Code revisions for the remaining portions of a proposed amended ordinance involving personal watercraft and parasailing vendors within the water sports industry has been tabled until the fall.
The Fort Myers Beach Town Council unanimously approved the delay after the Local Planning Agency provided no recommendations during its public hearing on the issue last week. LPA will re-address the issue in August, and Council will conduct two hearings prior to expiration of business permits.
One particular PWVL license holder, Dean Kerkesner of Rebel Water Sports, had been given administrative temporary relief to restart his business after an ordinance glitch disabled him from moving within 500 feet from a PAL vendor. He called the Beach water sports industry members a 'close knit' bunch and referenced a section of the code that needs attention.
Wave runners sit idle in the offshore waters of Fort Myers Beach.
"We've administered ourselves from the beginning of time. We know what to do," he said. "(Section) 27-51 is the most controversial. Over the weekend, I spent countless hours and I talked to everybody."
Kerkesner said he thinks he has come up with the best solution for all involved. He stated 13 of 18 people in an initial straw poll accepted the idea.
"Everybody will agree to a certain option down the road," he said.
The proposed ordinance lists two options under Section 27-51, which involves locations of businesses. Option 1 deals with measurement from the property line at the point where the width of the property is the narrowest involving the same type of business, while Option 2 has similar language except that a PWVL may move to a location that is within 500 feet of a PAL but that PWVL will not have the right to pick up customers for any PAL.
Kerkesner expects a workshop will take place with affected business members prior to August. Councilwoman Summer Stockton addressed some concerns she would like resolved prior to any action. They involve a congestion issue with the measurement from the narrowest part of business; storage of water sports machines during business hours and non-business hours; lack of regulation for paddle boards and other water craft; trash receptacles requirements; and proposed 12-foot setbacks from the wet sand being too tight.
Mayor Anita Cereceda is concerned about the increase in beach furniture and operations and their placement on the beachfront.
Town Environmental Sciences Coordinator stated staff or affected vendors have tried to bring forward regulations and place a cap on licenses.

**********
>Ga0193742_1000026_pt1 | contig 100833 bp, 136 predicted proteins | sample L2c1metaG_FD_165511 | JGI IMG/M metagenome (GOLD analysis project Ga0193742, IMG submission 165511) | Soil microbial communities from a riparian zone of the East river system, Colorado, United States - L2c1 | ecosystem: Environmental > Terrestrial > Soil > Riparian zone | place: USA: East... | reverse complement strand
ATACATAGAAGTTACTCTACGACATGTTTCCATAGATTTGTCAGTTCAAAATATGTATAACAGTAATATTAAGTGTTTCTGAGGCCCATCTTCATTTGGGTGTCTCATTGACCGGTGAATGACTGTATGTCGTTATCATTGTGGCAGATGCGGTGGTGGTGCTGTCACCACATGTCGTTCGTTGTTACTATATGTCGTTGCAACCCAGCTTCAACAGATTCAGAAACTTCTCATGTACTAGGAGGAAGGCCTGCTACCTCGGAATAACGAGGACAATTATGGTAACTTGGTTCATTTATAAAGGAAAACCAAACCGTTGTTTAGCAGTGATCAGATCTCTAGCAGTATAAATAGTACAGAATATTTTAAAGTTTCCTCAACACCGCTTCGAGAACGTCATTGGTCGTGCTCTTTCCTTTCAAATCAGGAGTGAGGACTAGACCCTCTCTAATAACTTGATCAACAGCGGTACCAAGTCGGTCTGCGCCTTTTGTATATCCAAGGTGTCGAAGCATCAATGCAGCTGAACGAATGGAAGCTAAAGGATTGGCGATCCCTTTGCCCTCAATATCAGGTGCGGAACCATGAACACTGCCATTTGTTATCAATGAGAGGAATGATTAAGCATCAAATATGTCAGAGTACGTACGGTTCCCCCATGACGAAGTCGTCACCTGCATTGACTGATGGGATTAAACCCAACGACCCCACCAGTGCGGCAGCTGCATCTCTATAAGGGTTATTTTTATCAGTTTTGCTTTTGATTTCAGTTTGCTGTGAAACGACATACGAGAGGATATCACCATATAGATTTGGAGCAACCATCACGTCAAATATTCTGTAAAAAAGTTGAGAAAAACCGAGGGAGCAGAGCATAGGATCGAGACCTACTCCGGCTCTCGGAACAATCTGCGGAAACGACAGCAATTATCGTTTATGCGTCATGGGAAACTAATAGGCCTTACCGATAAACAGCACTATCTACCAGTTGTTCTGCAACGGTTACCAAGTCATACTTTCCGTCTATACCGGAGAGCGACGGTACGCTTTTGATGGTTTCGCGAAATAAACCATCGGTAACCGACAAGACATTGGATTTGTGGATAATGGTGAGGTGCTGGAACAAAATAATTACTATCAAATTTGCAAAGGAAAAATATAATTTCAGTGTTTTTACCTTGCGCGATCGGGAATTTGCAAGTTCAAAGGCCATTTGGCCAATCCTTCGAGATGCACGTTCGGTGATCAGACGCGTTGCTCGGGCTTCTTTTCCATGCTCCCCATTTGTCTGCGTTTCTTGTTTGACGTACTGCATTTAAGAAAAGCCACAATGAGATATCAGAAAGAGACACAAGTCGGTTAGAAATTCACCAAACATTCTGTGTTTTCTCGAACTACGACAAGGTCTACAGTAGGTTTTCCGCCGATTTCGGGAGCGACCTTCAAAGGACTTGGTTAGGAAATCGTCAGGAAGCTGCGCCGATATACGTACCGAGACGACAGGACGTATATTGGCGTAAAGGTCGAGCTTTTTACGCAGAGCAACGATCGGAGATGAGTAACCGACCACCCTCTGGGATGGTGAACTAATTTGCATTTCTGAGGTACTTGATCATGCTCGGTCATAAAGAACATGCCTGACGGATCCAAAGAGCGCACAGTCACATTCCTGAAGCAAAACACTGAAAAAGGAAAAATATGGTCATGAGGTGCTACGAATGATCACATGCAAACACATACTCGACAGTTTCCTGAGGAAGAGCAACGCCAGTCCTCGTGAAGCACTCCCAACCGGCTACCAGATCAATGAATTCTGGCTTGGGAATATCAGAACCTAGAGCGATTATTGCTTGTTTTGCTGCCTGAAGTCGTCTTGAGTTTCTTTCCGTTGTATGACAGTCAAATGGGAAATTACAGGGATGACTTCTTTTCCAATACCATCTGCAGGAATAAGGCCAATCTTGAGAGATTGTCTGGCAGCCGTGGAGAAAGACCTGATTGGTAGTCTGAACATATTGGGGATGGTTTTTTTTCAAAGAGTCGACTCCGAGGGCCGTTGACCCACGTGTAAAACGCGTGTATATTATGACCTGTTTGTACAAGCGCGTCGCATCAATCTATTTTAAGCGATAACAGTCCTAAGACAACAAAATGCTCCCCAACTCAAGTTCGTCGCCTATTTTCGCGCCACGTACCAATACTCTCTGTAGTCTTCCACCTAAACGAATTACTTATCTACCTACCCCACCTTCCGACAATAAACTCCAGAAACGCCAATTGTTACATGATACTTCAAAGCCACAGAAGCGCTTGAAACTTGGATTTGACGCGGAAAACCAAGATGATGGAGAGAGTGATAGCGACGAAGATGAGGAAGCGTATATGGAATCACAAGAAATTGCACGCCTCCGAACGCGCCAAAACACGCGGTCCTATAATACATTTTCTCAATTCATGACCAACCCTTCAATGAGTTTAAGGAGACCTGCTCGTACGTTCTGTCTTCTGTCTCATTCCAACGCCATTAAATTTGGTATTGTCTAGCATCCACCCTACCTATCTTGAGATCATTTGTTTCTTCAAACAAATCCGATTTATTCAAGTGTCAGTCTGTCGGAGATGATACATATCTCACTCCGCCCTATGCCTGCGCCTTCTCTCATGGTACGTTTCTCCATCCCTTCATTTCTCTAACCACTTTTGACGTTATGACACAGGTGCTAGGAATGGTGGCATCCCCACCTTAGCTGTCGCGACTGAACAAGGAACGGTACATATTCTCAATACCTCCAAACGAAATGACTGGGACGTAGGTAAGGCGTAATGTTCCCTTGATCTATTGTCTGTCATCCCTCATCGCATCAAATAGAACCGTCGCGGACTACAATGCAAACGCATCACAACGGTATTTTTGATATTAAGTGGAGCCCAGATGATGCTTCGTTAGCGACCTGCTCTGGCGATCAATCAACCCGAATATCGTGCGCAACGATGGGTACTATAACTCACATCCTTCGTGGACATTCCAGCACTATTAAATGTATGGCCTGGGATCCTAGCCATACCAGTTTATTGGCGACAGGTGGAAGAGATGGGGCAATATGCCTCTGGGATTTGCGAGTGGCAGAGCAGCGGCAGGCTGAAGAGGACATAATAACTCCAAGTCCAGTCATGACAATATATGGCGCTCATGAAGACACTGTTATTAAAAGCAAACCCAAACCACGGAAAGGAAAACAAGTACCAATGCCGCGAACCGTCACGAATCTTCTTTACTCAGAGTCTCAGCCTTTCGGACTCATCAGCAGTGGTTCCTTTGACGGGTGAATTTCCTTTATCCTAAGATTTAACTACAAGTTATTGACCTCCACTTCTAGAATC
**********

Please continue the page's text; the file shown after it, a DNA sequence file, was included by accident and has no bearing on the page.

"That was voted down by Council and voted down by LPA a few times," he said.
State land issues and private property issues come into play.
"If the vendor is on state property, it's not the Town's jurisdiction," said Town Attorney Derek Rooney. "When the vendor is operating on the upland portion of a private property, we face where that line is on a daily basis."
On May 5, Council approved an amendment to two sections of the ordinance that allowed an expanded cap on personal watercraft operators from 10 to 11 vendors and transferability of personal watercraft and parasailing vendor licenses. Afterwards, it was determined that Kerkesner's business could not make a move to a desired location due to the current wording of the 500-foot business separation requirement. Although another personal watercraft vendor was not within that distance, a parasailing business was.
"Until the code is changed and he is allowed to transfer his license, we would not have had an application telling us exactly where he was going," said Town Attorney Derek Rooney back on May. "That is why we are prepared to changed the language at the second hearing."
That is when an administrative temporary relief was granted to allow that vendor to operate until the code changed.
The new Town legislation also had stipulations that would enable code enforcement officers to regulate the Beach PWVL and PAL rules -which includes having all operator flags, signs and booths set back at least 12 feet from the wet sand- and allow the licensed vendors to offer paddle boards, kayaks and other non-motorized watercraft for rent. Those sections of the proposed amendments were carved out of the approved legislation.
The proposed amended section revisions of the LDC also add provisions regarding soliciting and picking up customers and parasailing vendors not being allowed to anchor in any "no wake" zones.
Town officials had originally hoped to adopt the ordinance with amendment changes at its June 16 meeting.
Parasailing bill now in House
The Florida Senate has pitched a Commercial Parasailing bill -the "White-Miskell Act." The unanimous approval of Senate Bill 0320 by the Senate committee would provide safety guidelines for parasailing companies.
Specifically, if passed, the act would require the "operator of a vessel engaged in commercial parasailing to ensure that specified requirements are met," require the "owner of a vessel engaged in commercial parasailing to obtain and maintain an insurance policy," require the "operator to have a current and valid license issued by the United States Coast Guard," prohibit "commercial parasailing unless certain equipment is present on the vessel and certain weather conditions are met" and require that a "weather log be maintained and made available for inspection, etc."
According to Florida Senate records, the effective date of the action if passed would be Oct. 1, 2014. The last action taken was April 11, 2014. Two previous bills regulating parasailing did not pass.